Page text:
Citizens of America do not directly elect their president and vice president. A surprising outcome of this system, is a possibility of the winner of public voting not getting elected as the president! This has happened in the past (most recently in 2000), and can also happen in the future, because the final say in the election lies with the members of the college, who vote for the president and the vice president after public voting results are out. Most people struggle to figure out how the system works, which is explained further in this article.
Why and How was the Electoral College Formed?
The people who framed the US Constitution, on one hand wanted to give people the power to choose their president, and on the other hand, also wanted the National Congress to have a say in the elections. During those times, there were no nationwide political parties, but only regional parties. The framers thus feared that there could be a possibility of regionally popular candidates pooling their votes together and electing the president, thus making the public voting useless. If Congress was given the right to vote, it would have to evaluate each candidate individually, and elect the candidate who it felt would serve the people best. There were chances that Congress could get biased towards certain candidates and elect them as president, if given the power. So, to strike a balance between the two choices, they came up with this system. In this system, people vote for their electoral candidates first, who then go on to represent the state in the electoral college, and vote for the president and the vice president.
The Electoral College's Function
A state's population, along with the number of US senators and representatives from it in the US legislature, determine the number of electors from that particular state. Therefore, the number of electors differ in every state. There are in all 538 electors in the college; 535 of which are elected from all the states, and 3 more representatives form Washington DC, which were added as per the 23rd Amendment.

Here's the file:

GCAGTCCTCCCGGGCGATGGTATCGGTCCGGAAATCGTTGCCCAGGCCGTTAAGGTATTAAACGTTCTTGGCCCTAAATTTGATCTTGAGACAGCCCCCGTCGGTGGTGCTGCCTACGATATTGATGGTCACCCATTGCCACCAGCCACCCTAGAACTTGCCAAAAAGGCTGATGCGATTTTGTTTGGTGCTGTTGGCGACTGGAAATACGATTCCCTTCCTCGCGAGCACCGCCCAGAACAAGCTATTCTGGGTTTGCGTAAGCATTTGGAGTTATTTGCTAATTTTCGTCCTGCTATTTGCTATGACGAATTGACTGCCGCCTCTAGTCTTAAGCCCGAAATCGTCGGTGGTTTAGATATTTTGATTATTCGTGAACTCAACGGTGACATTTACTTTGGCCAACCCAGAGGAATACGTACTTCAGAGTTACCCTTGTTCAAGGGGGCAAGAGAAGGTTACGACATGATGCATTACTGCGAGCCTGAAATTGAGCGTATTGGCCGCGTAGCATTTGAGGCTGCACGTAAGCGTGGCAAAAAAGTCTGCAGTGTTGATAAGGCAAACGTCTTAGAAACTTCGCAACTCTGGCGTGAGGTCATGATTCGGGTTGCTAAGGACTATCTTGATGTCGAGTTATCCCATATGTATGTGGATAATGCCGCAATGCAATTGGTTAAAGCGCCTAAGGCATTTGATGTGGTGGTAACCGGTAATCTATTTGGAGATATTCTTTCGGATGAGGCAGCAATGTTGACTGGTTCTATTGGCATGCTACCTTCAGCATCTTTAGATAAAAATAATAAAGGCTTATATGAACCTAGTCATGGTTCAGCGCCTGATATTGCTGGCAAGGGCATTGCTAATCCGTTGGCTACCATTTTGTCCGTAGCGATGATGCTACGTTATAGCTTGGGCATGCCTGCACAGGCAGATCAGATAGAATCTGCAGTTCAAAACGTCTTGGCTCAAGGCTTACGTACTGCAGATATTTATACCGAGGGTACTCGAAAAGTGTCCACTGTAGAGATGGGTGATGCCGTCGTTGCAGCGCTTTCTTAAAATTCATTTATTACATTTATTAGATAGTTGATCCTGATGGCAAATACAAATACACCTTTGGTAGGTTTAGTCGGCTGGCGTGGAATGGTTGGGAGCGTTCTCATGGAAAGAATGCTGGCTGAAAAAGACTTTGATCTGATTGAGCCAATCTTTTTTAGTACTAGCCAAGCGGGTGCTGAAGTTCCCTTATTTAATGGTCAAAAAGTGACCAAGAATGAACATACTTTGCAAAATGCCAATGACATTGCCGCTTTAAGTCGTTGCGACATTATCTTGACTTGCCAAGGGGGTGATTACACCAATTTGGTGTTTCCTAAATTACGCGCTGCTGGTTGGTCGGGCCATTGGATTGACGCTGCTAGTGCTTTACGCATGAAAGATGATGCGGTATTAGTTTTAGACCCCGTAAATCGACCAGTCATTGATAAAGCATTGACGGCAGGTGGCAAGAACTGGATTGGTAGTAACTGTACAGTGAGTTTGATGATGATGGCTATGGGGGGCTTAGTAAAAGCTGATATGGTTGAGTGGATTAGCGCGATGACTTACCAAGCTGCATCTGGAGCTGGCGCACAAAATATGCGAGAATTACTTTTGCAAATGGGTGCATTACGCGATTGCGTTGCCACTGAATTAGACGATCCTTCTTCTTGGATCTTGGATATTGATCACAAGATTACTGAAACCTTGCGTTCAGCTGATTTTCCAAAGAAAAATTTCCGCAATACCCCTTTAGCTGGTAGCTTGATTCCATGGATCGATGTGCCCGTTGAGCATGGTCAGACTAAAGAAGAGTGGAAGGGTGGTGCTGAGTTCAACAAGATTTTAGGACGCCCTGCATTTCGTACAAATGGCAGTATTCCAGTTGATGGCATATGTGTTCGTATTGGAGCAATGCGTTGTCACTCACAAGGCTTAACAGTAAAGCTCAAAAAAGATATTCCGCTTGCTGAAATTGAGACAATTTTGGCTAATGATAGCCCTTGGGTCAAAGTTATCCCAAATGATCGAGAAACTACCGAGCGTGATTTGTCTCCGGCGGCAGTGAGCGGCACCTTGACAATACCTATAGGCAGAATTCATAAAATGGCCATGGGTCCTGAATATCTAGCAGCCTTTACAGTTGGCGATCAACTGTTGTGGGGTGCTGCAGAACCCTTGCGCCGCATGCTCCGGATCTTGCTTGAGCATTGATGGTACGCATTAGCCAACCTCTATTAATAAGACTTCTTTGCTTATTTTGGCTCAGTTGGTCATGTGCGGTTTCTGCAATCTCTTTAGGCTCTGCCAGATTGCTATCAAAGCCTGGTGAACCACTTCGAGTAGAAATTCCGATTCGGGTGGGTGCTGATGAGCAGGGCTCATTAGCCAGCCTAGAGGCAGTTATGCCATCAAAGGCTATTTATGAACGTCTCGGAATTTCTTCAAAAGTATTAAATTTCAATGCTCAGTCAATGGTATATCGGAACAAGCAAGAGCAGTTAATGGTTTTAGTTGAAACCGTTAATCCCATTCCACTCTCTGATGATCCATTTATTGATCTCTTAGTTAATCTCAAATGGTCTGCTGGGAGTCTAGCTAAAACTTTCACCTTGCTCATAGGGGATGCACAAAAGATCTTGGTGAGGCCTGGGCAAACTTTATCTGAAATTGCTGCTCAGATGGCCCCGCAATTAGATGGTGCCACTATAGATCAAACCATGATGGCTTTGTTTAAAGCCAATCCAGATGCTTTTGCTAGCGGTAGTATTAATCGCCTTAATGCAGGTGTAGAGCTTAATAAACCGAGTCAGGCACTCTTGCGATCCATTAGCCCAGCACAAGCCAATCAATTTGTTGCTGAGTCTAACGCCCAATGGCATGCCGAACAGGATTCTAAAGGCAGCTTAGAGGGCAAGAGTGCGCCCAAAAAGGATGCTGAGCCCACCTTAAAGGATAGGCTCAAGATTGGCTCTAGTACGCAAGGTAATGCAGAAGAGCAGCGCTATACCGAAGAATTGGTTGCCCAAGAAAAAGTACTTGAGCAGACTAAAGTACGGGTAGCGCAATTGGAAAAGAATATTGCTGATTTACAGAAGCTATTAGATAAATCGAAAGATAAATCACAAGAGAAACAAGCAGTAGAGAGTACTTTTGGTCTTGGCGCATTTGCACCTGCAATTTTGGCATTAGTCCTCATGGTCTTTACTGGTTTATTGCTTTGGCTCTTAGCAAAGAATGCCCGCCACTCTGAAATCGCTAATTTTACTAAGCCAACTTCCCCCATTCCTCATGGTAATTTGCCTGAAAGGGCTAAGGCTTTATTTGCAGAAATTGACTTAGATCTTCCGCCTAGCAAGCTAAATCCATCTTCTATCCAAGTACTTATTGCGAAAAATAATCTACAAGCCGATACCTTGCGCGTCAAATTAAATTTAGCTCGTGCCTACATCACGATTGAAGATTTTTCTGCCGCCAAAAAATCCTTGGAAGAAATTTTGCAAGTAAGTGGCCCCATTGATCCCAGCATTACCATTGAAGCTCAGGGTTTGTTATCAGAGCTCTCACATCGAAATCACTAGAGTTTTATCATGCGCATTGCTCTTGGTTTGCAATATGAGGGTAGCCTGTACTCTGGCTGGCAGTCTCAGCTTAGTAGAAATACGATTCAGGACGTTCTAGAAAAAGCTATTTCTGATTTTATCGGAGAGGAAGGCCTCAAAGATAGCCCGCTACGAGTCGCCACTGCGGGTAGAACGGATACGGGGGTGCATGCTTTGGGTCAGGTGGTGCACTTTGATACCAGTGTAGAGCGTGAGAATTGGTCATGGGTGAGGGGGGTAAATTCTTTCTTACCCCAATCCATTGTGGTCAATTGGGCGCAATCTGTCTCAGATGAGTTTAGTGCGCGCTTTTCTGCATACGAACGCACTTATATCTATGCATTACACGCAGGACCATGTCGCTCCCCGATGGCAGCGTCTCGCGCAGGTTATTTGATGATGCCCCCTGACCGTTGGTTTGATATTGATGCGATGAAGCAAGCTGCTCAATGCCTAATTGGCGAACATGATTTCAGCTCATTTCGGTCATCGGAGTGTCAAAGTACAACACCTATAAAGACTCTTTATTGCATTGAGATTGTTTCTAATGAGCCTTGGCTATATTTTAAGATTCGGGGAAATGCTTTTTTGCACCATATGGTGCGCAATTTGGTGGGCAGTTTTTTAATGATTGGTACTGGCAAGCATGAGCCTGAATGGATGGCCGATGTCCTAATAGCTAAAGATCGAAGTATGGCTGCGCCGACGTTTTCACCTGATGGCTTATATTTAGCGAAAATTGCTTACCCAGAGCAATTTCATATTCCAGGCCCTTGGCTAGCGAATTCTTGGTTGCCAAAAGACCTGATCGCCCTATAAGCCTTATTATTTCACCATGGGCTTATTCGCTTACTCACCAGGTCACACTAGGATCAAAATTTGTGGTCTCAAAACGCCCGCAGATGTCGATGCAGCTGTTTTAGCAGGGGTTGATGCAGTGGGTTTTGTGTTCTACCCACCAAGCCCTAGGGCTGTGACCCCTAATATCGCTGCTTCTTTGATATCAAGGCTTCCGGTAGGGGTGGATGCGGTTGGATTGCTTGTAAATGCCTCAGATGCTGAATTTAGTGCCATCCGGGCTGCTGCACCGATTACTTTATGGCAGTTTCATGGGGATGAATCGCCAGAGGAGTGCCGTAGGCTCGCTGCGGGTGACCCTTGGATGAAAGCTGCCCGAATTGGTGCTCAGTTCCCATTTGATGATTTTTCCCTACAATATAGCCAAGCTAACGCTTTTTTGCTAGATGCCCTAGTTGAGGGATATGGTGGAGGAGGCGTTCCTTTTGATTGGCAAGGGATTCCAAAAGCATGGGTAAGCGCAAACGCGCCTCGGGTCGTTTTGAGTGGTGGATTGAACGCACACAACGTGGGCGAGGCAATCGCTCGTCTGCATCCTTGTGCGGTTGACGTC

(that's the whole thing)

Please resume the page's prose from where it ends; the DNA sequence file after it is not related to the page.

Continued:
The US presidential elections are held on the first Tuesday of November, every 4 years. Eligible citizens cast their votes on this day, and the results are summed up within the next few days. On the Monday which comes after the second Wednesday in December, all the 538 members of the college assemble in their respective state capitals to cast their votes.
The electoral vote cast by the members is then sealed and directed to the US Senate president. The president of the Senate, on the 6th of January, opens up the sealed votes and reads them out in front of both houses of Congress. The candidate with the most electoral votes is then declared president, and sworn into authority on the 20th of January. It should be noted that, for a candidate to win the presidential elections, he must gain a minimum of 270 electoral votes.
Mostly, electors vote for the same candidate chosen by the people's vote. A few states have made it mandatory for their electors to vote for the candidate with maximum 'popular vote', by enforcing certain laws. Also, some electors adhere to a particular political party and vote only for their representatives. However, there have been instances wherein the electors have voted for candidates who haven't won majority public votes.
Presidents Winning After Losing Popular Vote
There have been only 4 such cases, wherein the president voted by the electors has not won the popular vote:
|Year||President By Popular Vote||Elected President|
|1824||Andrew Jackson||John Quincy Adams|
|1876||Samuel J. Tilden||Rutherford B. Hayes|
|1888||Grover Cleveland||Benjamin Harrison|
|2000||Al Gore||George W. Bush|
On assessing the pros and cons of the electoral college, it can be observed that this system helps in protecting the interests of the smaller communities and states. It also symbolizes 'federalism', emphasizing on the fact that the US is not a democracy, but a federal republic. However, some people do believe that abolishing the electoral college would give citizens an equal right in voting, regardless of the state they belong to. It can be said that the system has done fairly well, considering the fact that only 4 times in its long history has the popular vote been overruled.